Poetry in medicine

What I lost

was not going to happen.

I had

what happened.

There was no more. – Grief Without Fantasy by Ronna Bloom (Academy of American Poets, 2017)

In my quest to further understand the interplay between medicine and literature, I came across a CBC article detailing medical humanities initiatives being undertaken at Toronto’s Mount Sinai Hospital. The 2018 article featured Ronna Bloom, a psychotherapist, poet, and speaker distributing pre-written poems, composed either by herself or by others, to patients, families, physicians, nurses, other hospital staff and otherwise, anyone interested (Csillag, 2017). According to Bloom, the program ‘Rx for Poetry’ aims to explores a series of topics, including health, mortality, meditation, vulnerability, loss and spontaneity (CBC Radio, 2018). Since its launch, Rx for Poetry has been received warmly and with open arms by Mount Sinai Hospital (CBC Radio,2018). Bloom is simply one individual in a sea of health professionals turned poets. Her experiences parallel the poems of anesthesiologist, Audrey Shafer, who has avidly used this tool to capture the esoteric feelings behind witnessing an individual waking up from anesthesia (Rizzo, 2017).

As an aspiring poetess, I was nevertheless intrigued in coming across these findings – curious, not just about the nuanced experiences of these professionals but also of the new and burgeoning role stanzas of poetry have taken within the realm of medicine. In conducting my research, I was surprised to find that this poetry is increasingly being utilized in medical education. For instance, the Medical Humanities & Arts program at the University of California which emphasizes the integration of humanities and arts-based materials, such as prose and spoken word performances in teaching models (Shapiro & Rucker, 2003). But what benefits does poetry offer in contrast to traditional models of teaching? Research evidence has found reading and writing poetry to be a promising intervention in not only fostering empathy among medical and residency students, but also encouraging discussions of narrative ethics through the exploration of personal and external stories (Gabriel et al., 2018; Shapiro & Rucker, 2003;5). In addition to the previous, the study also found this intervention to increase values of humanism and altruism through personal self-reflection (Shapiro & Rucker, 2003). Another study investigating the effectiveness of poetry in medicine found that poetry enabled health practitioners to better cope with stress and burnout by further developing mindfulness skills (Shapiro, 2001). Such benefits also extend past the field of medical teaching and are also highly applicable to patients, as evidenced by one study, which found that reading and writing poetry encouraged emotional well-being by creating avenues of self-expression. In conjunction with these findings, poetry was also found to foster positive mental health and emotional resilience among individuals with complex and terminal diagnoses (Tegnér, 2009).

As research evidence supporting the use of poetry and other forms of literature in medicine continues to grow, I am interested to see how such findings may best be implemented within the field of medicine in Canada. In particular, how such findings can expand to include culturally-specific forms of poetry, such as South Asia’s ghazals, Russia’s chashtushki, Cambodia’s pathya vat, to cater to an increasingly multicultural workforce and patient population.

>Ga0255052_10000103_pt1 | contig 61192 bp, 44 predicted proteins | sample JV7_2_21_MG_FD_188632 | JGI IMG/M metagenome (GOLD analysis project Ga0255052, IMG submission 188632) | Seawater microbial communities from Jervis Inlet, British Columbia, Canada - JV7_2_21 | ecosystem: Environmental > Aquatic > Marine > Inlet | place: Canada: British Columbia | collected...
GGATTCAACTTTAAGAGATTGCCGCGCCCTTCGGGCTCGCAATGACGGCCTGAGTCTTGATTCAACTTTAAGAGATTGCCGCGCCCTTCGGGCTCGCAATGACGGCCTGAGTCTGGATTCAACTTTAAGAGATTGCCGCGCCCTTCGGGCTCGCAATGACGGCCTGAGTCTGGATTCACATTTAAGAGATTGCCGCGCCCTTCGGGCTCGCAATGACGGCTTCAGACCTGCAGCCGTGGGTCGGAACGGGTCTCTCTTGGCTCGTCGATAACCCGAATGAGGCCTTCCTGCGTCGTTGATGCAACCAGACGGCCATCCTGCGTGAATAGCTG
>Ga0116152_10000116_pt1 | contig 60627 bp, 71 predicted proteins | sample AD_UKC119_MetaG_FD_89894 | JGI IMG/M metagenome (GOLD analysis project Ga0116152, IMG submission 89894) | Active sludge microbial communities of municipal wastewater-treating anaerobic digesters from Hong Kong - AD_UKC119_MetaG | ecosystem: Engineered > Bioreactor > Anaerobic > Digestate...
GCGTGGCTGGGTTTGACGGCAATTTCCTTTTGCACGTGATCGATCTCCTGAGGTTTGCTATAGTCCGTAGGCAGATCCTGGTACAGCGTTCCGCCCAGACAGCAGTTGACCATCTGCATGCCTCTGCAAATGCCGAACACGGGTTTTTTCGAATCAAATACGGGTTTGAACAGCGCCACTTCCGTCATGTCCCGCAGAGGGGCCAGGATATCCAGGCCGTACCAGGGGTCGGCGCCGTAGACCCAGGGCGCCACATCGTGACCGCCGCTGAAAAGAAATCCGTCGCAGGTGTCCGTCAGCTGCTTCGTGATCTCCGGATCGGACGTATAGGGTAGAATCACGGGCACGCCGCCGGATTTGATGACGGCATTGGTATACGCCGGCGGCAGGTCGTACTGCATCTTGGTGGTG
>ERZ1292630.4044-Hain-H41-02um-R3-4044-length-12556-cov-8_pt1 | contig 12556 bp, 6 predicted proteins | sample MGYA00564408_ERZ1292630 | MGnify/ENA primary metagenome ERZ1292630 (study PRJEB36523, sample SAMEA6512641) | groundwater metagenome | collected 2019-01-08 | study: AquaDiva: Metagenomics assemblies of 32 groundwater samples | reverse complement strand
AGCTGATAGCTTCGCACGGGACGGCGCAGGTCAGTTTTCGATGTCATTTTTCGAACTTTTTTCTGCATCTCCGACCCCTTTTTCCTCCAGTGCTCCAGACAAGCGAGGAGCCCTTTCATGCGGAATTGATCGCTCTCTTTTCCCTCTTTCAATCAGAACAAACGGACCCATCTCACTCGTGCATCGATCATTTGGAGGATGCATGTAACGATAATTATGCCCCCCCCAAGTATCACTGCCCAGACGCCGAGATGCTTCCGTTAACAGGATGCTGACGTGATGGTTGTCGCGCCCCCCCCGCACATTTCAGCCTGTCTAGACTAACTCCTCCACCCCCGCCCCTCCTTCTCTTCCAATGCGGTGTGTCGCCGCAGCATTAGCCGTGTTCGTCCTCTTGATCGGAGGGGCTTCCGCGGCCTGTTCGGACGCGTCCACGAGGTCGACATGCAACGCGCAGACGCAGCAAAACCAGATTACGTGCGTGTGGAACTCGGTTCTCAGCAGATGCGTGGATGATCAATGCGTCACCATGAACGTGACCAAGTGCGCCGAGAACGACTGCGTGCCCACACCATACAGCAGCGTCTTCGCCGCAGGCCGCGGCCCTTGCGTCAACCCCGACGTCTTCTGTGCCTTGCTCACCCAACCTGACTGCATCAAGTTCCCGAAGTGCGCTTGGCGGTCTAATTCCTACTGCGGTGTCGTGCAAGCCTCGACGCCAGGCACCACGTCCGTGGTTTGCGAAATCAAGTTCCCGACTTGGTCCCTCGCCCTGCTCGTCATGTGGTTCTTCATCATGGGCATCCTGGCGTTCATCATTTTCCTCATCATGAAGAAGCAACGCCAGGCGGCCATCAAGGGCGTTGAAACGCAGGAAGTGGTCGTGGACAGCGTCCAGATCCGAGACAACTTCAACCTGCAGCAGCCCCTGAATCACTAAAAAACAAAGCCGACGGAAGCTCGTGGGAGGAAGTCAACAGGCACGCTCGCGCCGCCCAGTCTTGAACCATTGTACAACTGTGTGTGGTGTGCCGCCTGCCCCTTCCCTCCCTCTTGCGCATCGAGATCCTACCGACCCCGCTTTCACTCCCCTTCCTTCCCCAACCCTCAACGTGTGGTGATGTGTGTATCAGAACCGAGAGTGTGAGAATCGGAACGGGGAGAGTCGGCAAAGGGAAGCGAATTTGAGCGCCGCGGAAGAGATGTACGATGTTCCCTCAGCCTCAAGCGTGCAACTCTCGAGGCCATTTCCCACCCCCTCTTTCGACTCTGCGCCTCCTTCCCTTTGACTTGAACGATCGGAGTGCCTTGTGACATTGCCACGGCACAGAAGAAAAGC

Photo by Thought Catalog on Unsplash

References

  1. Academy of American Poets. (2017). Poem in your pocket day. Retrieved March 21, 2019, from https://www.poets.org/sites/default/files/poeminpocketday_2017b_0.pdf

  2. Csillag, R. (2017). Ronna Bloom hands out prescriptions in prose at Mount Sinai. Retrieved March 21, 2019, from https://www.cjnews.com/culture/books-and-authors/poet-hands-prescriptions-prose

  3. CBC Radio. (2018). Prescription for poetry? How Ronna Bloom uses poetry as medicine. Retrieved March 21, 2019, from https://www.cbc.ca/radio/q/thursday-april-5-2018-john-carter-cash-and-jewel-junot-díaz-and-more-1.4604733/prescription-for-poetry-how-ronna-bloom-uses-poetry-as-medicine-1.4604902

  4. Rizzo, M. (2017). The poetic intimacy of administering anesthesia. Retrieved March 21, 2019, from https://www.npr.org/sections/health-shots/2017/04/16/523816317/the-poetic-intimacy-of-administering-anesthesia

  5. Shapiro, J., & Rucker, L. (2003). Can poetry make better doctors? Teaching the humanities and arts to medical students and residents at the University of California, Irvine, College of Medicine. Academic Medicine, 78(10), 953-957.Retrieved March 21, 2019, from https://www.ncbi.nlm.nih.gov/pubmed/14534086

  6. Gabriel, P., Lee, J., & Taylor, R. (2018). Evidence-based poetry: using poetic representation of phenomenological research to create an educational tool for enhancing empathy in medical trainees in the management of depression. Journal of Poetry Therapy, 31(2), 75-86. Retrieved March 21, 2019, from https://www.tandfonline.com/doi/full/10.1080/08893675.2018.1427444

  7. Shapiro, S. L. (2001). Poetry, mindfulness, and medicine. Family Medicine, 33(7), 505-7. Retrieved March 21, 2019, from http://themindfulphysician.com/Resources_files/shauna%20shapiro%20article%20on%20mindfulness%20and%20medicine.pdf

  8. Tegnér, I., Fox, J., Philipp, R., & Thorne, P. (2009). Evaluating the use of poetry to improve well-being and emotional resilience in cancer patients. Journal of Poetry Therapy, 22(3), 121-131.Retrieved March 21, 2019, from https://www.tandfonline.com/doi/abs/10.1080/08893670903198383